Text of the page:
This is the position from which the slave database will start replicating. Record these numbers, they will come in useful later.

If you make any new changes in the same window, the database will automatically unlock. For this reason, you should open the new tab or window and continue with the next steps there.

Proceeding the with the database still locked, export your database using mysqldump in the new window (make sure you are typing this command in the bash shell, not in MySQL).

<span style="color:#0000ff;">mysqldump -u root -p --opt newdatabase > newdatabase.sql</span>

Now, returning to your your original window, unlock the databases (making them writeable again). Finish up by exiting the shell.

<span style="color:#0000ff;">UNLOCK TABLES;</span>
<span style="color:#0000ff;">QUIT;</span>

Now you are all done with the configuration of the the master database.

Step Two—Configure the Slave Database

Once you have configured the master database. You can put it aside for a while, and we will now begin to configure the slave database.

Log into your slave server, open up the MySQL shell and create the new database that you will be replicating from the master (then exit):

<span style="color:#0000ff;">CREATE DATABASE newdatabase;</span>
<span style="color:#0000ff;">EXIT;</span>

Import the database that you previously exported from the master database.

<span style="color:#0000ff;">mysql -u root -p newdatabase < /path/to/newdatabase.sql</span>

Now we need to configure the slave configuration in the same way as we did the master:

<span style="color:#0000ff;">sudo nano /etc/mysql/my.cnf</span>

We have to make sure that we have a few things set up in this configuration. The first is the server-id. This number, as mentioned before needs to be unique. Since it is set on the default (still 1), be sure to change it’s something different.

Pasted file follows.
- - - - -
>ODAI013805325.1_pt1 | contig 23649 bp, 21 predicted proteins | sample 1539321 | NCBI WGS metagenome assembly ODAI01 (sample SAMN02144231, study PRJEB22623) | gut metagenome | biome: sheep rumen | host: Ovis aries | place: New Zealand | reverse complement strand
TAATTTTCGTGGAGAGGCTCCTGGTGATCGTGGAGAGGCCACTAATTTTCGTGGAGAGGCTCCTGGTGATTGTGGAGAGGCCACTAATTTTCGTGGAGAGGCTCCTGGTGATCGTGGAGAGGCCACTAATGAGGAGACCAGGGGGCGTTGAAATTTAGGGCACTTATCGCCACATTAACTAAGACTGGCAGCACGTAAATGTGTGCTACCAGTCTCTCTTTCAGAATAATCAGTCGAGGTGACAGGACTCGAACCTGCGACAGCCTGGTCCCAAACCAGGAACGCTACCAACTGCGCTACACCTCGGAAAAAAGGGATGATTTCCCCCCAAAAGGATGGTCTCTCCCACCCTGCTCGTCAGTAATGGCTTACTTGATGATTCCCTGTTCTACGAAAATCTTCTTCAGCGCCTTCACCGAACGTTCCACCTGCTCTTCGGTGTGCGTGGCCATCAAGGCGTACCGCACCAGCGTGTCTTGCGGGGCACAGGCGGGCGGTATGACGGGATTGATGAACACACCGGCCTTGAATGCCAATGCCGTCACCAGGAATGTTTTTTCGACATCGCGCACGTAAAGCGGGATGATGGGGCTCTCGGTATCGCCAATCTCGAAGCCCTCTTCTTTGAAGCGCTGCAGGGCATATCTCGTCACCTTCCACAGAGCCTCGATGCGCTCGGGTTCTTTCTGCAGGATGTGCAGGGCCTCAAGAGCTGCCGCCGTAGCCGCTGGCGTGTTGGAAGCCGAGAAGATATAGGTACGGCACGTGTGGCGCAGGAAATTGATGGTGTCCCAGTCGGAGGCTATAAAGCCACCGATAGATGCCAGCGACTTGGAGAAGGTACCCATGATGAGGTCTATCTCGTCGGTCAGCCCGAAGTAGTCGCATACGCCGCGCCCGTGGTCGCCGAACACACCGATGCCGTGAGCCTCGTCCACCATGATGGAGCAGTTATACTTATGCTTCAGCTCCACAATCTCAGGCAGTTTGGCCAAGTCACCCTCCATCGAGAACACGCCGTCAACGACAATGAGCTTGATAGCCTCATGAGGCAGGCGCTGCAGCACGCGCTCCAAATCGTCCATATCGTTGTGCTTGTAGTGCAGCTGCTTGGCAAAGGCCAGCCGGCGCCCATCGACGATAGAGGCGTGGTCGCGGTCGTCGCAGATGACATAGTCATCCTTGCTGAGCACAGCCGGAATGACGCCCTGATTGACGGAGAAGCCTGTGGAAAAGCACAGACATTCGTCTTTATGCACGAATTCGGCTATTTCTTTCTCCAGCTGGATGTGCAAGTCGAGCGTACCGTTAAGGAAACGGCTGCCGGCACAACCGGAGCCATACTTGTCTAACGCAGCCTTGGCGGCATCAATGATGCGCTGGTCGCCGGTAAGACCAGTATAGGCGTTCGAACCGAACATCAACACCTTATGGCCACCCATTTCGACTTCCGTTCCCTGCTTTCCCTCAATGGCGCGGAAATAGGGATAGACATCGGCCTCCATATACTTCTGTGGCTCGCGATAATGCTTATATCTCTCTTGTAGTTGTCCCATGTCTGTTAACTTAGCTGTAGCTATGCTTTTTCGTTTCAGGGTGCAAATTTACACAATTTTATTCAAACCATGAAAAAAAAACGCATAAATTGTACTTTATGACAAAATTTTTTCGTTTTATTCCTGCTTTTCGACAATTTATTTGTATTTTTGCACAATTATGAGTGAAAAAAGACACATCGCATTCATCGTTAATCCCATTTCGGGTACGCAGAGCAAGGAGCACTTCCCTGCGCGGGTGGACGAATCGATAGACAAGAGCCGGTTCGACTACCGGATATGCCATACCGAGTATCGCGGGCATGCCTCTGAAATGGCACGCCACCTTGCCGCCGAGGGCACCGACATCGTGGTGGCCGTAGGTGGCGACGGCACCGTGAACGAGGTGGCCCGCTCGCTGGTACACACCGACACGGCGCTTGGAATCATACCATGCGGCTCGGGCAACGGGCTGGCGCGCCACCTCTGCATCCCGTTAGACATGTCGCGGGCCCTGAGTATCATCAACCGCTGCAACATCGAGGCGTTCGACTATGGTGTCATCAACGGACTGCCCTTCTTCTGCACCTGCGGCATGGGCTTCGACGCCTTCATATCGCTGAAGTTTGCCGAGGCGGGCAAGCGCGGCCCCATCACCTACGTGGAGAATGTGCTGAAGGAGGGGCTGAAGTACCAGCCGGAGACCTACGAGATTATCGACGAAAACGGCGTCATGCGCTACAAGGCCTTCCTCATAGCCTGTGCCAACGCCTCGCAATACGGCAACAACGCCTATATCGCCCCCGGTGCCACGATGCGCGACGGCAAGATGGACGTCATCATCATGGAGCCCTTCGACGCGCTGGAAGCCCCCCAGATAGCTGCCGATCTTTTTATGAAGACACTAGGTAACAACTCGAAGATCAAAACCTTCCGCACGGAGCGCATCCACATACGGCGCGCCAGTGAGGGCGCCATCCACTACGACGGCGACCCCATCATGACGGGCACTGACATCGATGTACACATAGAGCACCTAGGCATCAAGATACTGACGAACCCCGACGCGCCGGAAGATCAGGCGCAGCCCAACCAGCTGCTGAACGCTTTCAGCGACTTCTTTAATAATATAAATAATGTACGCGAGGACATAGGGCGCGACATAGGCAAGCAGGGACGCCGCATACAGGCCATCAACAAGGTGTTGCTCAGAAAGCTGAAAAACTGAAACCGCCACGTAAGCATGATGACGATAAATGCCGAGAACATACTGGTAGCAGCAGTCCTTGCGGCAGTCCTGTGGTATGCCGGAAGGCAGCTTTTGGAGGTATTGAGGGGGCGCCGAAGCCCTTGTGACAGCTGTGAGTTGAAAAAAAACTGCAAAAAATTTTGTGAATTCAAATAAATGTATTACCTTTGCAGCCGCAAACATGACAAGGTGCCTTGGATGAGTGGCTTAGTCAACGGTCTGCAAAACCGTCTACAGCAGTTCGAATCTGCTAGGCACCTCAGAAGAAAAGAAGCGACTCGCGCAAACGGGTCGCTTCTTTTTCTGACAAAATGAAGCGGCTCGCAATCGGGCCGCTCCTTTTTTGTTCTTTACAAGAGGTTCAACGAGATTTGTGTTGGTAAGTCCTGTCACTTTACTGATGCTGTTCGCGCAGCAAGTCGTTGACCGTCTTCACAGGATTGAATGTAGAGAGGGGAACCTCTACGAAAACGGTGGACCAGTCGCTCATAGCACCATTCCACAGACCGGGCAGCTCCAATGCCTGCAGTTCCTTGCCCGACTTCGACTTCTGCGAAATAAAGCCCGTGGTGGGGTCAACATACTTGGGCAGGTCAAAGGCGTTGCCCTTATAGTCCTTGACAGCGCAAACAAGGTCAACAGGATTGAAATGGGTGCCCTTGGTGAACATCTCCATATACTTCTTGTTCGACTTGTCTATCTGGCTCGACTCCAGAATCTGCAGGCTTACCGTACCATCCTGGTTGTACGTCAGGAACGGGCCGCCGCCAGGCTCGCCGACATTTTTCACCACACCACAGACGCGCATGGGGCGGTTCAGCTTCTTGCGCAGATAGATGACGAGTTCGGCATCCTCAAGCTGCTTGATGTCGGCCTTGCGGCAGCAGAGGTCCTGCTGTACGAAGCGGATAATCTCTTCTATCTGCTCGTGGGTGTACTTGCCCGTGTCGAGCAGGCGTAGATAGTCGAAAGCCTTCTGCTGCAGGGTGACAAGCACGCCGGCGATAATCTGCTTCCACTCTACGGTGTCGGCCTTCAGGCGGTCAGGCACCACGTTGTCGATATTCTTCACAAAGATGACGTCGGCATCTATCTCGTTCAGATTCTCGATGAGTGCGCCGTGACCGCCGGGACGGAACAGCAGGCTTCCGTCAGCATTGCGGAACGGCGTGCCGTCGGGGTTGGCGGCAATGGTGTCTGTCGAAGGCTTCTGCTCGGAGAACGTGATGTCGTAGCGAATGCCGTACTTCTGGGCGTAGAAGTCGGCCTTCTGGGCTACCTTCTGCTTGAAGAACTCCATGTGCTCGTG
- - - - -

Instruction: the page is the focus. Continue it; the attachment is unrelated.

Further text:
<span style="color:#0000ff;">server-id               = 2</span>

Following that, make sure that your have the following three criteria appropriately filled out:

<span style="color:#0000ff;">relay-log               = /var/log/mysql/mysql-relay-bin.log</span>
<span style="color:#0000ff;">log_bin                 = /var/log/mysql/mysql-bin.log</span>
<span style="color:#0000ff;">binlog_do_db            = newdatabase</span>

You will need to add in the relay-log line: it is not there by default.

Once you have made all of the necessary changes, save and exit out of the slave configuration file.

Restart MySQL once again:

<span style="color:#0000ff;">sudo service mysql restart</span>

The next step is to enable the replication from within the MySQL shell.

Open up the the MySQL shell once again and type in the following details, replacing the values to match your information:

<span style="color:#0000ff;">CHANGE MASTER TO MASTER_HOST='',MASTER_USER='slave_user', MASTER_PASSWORD='password', MASTER_LOG_FILE='mysql-bin.000001', MASTER_LOG_POS=  107;</span>

This command accomplishes several things at the same time:

1. It designates the current server as the slave of our master server.

1. It provides the server the correct login credentials
  1. Last of all, it lets the slave server know where to start replicating from; the master log file and log position come from the numbers we wrote down previously.

With that—you have configured a master and slave server. Activate the slave server:

<span style="color:#0000ff;">START SLAVE;</span>

You be able to see the details of the slave replication by typing in this command. The G rearranges the text to make it more readable.

<span style="color:#0000ff;">SHOW SLAVE STATUSG</span>

If there is an issue in connecting, you can try starting slave with a command to skip over it:

<span style="color:#0000ff;">SET GLOBAL SQL_SLAVE_SKIP_COUNTER = 1; SLAVE START;</span>

All done.